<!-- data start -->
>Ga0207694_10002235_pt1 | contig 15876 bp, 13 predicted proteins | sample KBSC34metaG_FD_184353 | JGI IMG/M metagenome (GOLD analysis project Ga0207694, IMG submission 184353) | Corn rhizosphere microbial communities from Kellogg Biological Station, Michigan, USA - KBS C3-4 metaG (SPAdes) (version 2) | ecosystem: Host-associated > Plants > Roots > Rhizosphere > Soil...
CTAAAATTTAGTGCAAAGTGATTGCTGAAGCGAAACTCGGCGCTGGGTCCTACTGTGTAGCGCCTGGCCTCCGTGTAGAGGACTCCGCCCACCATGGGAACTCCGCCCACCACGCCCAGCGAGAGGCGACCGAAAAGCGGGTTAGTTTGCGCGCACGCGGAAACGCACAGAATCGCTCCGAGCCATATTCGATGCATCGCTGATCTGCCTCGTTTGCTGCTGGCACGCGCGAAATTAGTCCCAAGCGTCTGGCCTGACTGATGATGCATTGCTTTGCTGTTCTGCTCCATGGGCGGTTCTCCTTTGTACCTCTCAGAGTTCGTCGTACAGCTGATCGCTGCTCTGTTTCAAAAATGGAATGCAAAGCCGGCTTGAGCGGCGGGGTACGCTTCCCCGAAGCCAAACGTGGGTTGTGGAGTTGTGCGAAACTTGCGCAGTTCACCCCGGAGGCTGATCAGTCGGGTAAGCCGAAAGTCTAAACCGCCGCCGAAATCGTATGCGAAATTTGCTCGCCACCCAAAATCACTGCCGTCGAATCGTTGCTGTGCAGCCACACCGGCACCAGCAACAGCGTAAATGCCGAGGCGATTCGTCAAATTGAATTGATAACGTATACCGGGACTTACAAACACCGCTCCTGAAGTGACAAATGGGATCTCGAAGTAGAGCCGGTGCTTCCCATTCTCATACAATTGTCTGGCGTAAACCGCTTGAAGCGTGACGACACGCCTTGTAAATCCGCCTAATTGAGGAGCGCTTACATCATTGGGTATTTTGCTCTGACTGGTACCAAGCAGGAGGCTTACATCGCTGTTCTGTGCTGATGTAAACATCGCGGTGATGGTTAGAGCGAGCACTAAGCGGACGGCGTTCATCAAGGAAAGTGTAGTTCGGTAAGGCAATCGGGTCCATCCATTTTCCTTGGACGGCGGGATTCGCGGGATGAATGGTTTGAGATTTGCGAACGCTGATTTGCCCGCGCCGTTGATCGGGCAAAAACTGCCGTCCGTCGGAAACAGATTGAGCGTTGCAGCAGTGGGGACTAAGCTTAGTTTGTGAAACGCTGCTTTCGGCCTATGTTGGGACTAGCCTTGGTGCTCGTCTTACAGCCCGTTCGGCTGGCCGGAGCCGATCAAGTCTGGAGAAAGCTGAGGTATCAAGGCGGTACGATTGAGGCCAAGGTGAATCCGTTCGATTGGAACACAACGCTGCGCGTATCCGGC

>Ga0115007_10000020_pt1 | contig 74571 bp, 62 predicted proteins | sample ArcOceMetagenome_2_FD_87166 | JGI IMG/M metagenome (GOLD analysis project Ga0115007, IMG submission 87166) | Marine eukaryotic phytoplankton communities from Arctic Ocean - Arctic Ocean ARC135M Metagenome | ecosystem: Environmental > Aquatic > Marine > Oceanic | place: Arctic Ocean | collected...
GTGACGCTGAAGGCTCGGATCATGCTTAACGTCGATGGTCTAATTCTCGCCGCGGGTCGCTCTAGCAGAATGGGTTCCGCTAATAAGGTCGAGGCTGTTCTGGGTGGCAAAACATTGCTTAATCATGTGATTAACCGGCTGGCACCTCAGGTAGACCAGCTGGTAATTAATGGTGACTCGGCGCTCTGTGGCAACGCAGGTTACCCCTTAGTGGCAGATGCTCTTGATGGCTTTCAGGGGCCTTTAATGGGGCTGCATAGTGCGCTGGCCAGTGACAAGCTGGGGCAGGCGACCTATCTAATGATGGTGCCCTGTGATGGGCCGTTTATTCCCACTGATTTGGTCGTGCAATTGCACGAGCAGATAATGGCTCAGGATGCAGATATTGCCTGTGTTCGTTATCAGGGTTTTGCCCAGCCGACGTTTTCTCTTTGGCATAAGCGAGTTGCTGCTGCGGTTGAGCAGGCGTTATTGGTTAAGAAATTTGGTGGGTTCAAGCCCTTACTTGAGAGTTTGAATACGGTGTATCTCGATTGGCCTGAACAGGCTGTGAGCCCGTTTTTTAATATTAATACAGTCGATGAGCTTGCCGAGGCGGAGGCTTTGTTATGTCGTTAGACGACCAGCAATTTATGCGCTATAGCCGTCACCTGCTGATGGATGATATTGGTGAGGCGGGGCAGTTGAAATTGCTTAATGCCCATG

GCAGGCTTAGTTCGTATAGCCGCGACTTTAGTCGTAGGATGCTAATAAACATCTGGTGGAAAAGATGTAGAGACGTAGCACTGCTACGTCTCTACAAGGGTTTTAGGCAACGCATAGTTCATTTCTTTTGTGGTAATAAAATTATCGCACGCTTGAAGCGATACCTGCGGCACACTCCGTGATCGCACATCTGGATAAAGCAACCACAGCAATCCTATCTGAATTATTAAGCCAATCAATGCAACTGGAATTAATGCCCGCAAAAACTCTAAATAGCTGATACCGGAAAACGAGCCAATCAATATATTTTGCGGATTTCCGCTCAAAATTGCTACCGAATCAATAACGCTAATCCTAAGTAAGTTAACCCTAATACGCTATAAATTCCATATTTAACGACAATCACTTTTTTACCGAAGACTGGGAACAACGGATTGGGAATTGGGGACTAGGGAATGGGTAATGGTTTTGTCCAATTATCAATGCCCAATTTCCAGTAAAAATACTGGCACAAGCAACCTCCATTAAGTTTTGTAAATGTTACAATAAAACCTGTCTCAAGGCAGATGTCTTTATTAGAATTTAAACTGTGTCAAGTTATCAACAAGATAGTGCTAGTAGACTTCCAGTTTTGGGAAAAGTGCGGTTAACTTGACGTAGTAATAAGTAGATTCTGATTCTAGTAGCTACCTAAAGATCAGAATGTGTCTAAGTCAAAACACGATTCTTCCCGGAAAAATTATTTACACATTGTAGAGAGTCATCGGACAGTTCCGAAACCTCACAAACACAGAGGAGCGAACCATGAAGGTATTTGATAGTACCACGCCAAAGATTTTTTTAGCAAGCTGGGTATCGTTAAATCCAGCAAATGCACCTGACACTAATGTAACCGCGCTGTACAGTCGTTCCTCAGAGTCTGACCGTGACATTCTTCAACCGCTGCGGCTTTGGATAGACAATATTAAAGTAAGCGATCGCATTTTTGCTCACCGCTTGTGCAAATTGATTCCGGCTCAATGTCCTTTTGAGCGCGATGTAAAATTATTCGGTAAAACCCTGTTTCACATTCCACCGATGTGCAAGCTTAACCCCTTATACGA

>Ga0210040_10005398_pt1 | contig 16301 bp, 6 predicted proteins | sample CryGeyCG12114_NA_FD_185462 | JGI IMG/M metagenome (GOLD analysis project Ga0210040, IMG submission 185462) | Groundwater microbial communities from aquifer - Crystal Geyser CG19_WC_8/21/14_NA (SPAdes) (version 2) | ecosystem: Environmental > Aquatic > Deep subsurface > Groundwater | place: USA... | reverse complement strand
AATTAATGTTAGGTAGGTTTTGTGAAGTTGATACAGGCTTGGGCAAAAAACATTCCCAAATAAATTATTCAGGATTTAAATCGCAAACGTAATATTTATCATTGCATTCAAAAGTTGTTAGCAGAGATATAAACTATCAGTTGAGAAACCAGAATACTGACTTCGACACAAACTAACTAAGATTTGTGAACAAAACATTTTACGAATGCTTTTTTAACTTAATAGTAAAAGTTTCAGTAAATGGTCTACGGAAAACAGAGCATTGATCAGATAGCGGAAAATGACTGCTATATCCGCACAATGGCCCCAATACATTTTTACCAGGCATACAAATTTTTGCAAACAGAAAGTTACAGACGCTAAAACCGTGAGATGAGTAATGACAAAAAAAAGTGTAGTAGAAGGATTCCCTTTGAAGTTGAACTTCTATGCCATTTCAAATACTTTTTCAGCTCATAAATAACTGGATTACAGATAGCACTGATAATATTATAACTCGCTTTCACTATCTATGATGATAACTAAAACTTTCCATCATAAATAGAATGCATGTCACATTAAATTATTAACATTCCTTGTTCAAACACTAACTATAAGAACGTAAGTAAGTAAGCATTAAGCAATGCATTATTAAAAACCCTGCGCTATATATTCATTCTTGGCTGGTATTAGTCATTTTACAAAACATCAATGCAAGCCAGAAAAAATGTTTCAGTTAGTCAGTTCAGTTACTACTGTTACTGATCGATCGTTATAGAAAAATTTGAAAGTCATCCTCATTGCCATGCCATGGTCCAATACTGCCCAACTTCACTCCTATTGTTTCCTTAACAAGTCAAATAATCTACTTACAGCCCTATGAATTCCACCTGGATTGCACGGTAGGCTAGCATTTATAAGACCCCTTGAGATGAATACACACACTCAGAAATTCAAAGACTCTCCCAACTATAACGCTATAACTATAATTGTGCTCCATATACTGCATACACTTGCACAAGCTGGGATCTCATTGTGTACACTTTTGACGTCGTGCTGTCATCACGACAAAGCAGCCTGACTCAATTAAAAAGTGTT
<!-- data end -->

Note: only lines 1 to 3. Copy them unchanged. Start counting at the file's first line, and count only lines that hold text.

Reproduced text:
>Ga0207694_10002235_pt1 | contig 15876 bp, 13 predicted proteins | sample KBSC34metaG_FD_184353 | JGI IMG/M metagenome (GOLD analysis project Ga0207694, IMG submission 184353) | Corn rhizosphere microbial communities from Kellogg Biological Station, Michigan, USA - KBS C3-4 metaG (SPAdes) (version 2) | ecosystem: Host-associated > Plants > Roots > Rhizosphere > Soil...
CTAAAATTTAGTGCAAAGTGATTGCTGAAGCGAAACTCGGCGCTGGGTCCTACTGTGTAGCGCCTGGCCTCCGTGTAGAGGACTCCGCCCACCATGGGAACTCCGCCCACCACGCCCAGCGAGAGGCGACCGAAAAGCGGGTTAGTTTGCGCGCACGCGGAAACGCACAGAATCGCTCCGAGCCATATTCGATGCATCGCTGATCTGCCTCGTTTGCTGCTGGCACGCGCGAAATTAGTCCCAAGCGTCTGGCCTGACTGATGATGCATTGCTTTGCTGTTCTGCTCCATGGGCGGTTCTCCTTTGTACCTCTCAGAGTTCGTCGTACAGCTGATCGCTGCTCTGTTTCAAAAATGGAATGCAAAGCCGGCTTGAGCGGCGGGGTACGCTTCCCCGAAGCCAAACGTGGGTTGTGGAGTTGTGCGAAACTTGCGCAGTTCACCCCGGAGGCTGATCAGTCGGGTAAGCCGAAAGTCTAAACCGCCGCCGAAATCGTATGCGAAATTTGCTCGCCACCCAAAATCACTGCCGTCGAATCGTTGCTGTGCAGCCACACCGGCACCAGCAACAGCGTAAATGCCGAGGCGATTCGTCAAATTGAATTGATAACGTATACCGGGACTTACAAACACCGCTCCTGAAGTGACAAATGGGATCTCGAAGTAGAGCCGGTGCTTCCCATTCTCATACAATTGTCTGGCGTAAACCGCTTGAAGCGTGACGACACGCCTTGTAAATCCGCCTAATTGAGGAGCGCTTACATCATTGGGTATTTTGCTCTGACTGGTACCAAGCAGGAGGCTTACATCGCTGTTCTGTGCTGATGTAAACATCGCGGTGATGGTTAGAGCGAGCACTAAGCGGACGGCGTTCATCAAGGAAAGTGTAGTTCGGTAAGGCAATCGGGTCCATCCATTTTCCTTGGACGGCGGGATTCGCGGGATGAATGGTTTGAGATTTGCGAACGCTGATTTGCCCGCGCCGTTGATCGGGCAAAAACTGCCGTCCGTCGGAAACAGATTGAGCGTTGCAGCAGTGGGGACTAAGCTTAGTTTGTGAAACGCTGCTTTCGGCCTATGTTGGGACTAGCCTTGGTGCTCGTCTTACAGCCCGTTCGGCTGGCCGGAGCCGATCAAGTCTGGAGAAAGCTGAGGTATCAAGGCGGTACGATTGAGGCCAAGGTGAATCCGTTCGATTGGAACACAACGCTGCGCGTATCCGGC

>Ga0115007_10000020_pt1 | contig 74571 bp, 62 predicted proteins | sample ArcOceMetagenome_2_FD_87166 | JGI IMG/M metagenome (GOLD analysis project Ga0115007, IMG submission 87166) | Marine eukaryotic phytoplankton communities from Arctic Ocean - Arctic Ocean ARC135M Metagenome | ecosystem: Environmental > Aquatic > Marine > Oceanic | place: Arctic Ocean | collected...